A little further on, still on the left side, is the gated entrance to Margutta 54, the historic home of the noble Moncada family and site of our exclusive luxury suites. The picturesque courtyard is surrounded by the family palazzo as well as converted artists studios which were once the temporary homes for a constant stream of over 1,800 artists, including Picasso who spent two months here in 1917. The studios were purposely built for the artist community, with specially-designed loft windows to maximise the natural light.


During the 1960s the address became a gathering place of glamour, with renowned photographer Johnny Moncada using the buildings for his fashion shoots and famous film stars, models, celebrities and paparazzi a daily fixture in the bustling courtyard.


Just along from the gate of Margutta 54 you will come to a drinking fountain on the left-hand side. This is the Fontana degli Artisti, the Fountain of the Artists. In 1927 the sculptor Pietro Lombardi designed a series of small fountains throughout the city, taking inspiration from each neighbourhood’s character Here he celebrates Via Margutta’s strong connection with art with a depiction of two masks, happy and sad, which reflect the ever-changing moods of an artist, crowned with a bucket of paintbrushes.


A little further and we reach the end of the street, to continue to see some of the highlights of the area, turn right down Via Alibert until you reach the intersection with Via del Babuino.


Via del Babuino is one of the main thoroughfares of the area and, along with Via del Corso and Via di Ripetta, forms the so-called ‘Trident’ spanning out from Piazza del Popolo across the Campo Marzio district.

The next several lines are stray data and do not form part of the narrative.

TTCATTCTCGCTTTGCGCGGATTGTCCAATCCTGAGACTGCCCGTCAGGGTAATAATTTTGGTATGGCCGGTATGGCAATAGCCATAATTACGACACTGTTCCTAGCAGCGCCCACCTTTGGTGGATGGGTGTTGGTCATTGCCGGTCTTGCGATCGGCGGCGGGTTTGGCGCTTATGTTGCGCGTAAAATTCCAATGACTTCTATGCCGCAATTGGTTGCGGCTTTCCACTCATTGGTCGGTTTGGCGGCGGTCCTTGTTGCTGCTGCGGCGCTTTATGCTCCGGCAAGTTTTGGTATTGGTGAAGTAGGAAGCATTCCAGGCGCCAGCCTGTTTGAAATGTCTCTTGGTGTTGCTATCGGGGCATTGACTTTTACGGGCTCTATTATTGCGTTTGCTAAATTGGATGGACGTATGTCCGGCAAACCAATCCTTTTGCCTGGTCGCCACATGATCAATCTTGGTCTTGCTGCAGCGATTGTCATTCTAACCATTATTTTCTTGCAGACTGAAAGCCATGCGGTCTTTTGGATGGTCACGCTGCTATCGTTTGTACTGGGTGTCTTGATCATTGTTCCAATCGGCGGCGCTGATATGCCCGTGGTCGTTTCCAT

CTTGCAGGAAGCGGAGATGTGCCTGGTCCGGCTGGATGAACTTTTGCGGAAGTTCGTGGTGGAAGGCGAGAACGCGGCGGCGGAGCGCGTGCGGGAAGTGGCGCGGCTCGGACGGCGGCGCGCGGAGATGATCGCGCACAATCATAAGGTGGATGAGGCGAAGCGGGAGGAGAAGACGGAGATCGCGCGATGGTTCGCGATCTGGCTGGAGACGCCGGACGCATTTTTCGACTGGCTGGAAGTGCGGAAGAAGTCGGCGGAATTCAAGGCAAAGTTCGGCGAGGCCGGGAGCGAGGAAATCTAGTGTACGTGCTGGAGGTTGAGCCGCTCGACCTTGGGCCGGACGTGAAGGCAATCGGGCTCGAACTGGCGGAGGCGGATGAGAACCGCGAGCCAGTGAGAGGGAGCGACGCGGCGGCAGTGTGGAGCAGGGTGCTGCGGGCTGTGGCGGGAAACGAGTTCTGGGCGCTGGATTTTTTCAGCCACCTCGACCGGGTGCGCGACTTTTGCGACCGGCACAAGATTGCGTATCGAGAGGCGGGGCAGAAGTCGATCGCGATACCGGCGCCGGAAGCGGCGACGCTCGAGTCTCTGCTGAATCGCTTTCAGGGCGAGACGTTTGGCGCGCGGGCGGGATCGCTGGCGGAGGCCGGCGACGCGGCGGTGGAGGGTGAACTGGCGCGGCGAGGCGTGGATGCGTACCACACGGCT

If you turn right and walk two blocks you can find the street’s namesake. On the left side there is a fountain topped with a statue of Silenus, a mythological creature of half-man, half-goat. The Roman people considered the figure to look deformed, calling it a baboon (babuino in Italian) thus earning the street its name. Behind the fountain is the Café Canova Tadolini (, the former studio of famed sculptor Antonio Canova, left to his pupil Adamo Tadolini. Although now a café, the atelier is still filled with sculptures providing a unique and immersive dining experience.


If you turn left on Via del Babuino it will bring you to Piazza di Spagna where you can admire the famous Spanish Steps where models once touted for business, looking for payment in exchange for sitting for the local artists from Via Margutta. To the right side of the staircase you will see the Keats-Shelley Memorial House ( where English romantic poet John Keats took his last breath in 1821 at the age of 25. On the left is Babington’s Tea Room (, an iconic haunt of the British gentry who flocked to Rome on the Grand Tour and still a historic landmark of the square.


The perfect ending to the tour? Climb the Spanish Steps and admire the stunning view of Rome’s rooftops, spires and domes from the top. Rome Luxury Suites prides itself on offering visitors to Rome a truly unique and curated experience - one they won’t soon forget. From galleries to art lovers’ tips, we share it all on our social media channels.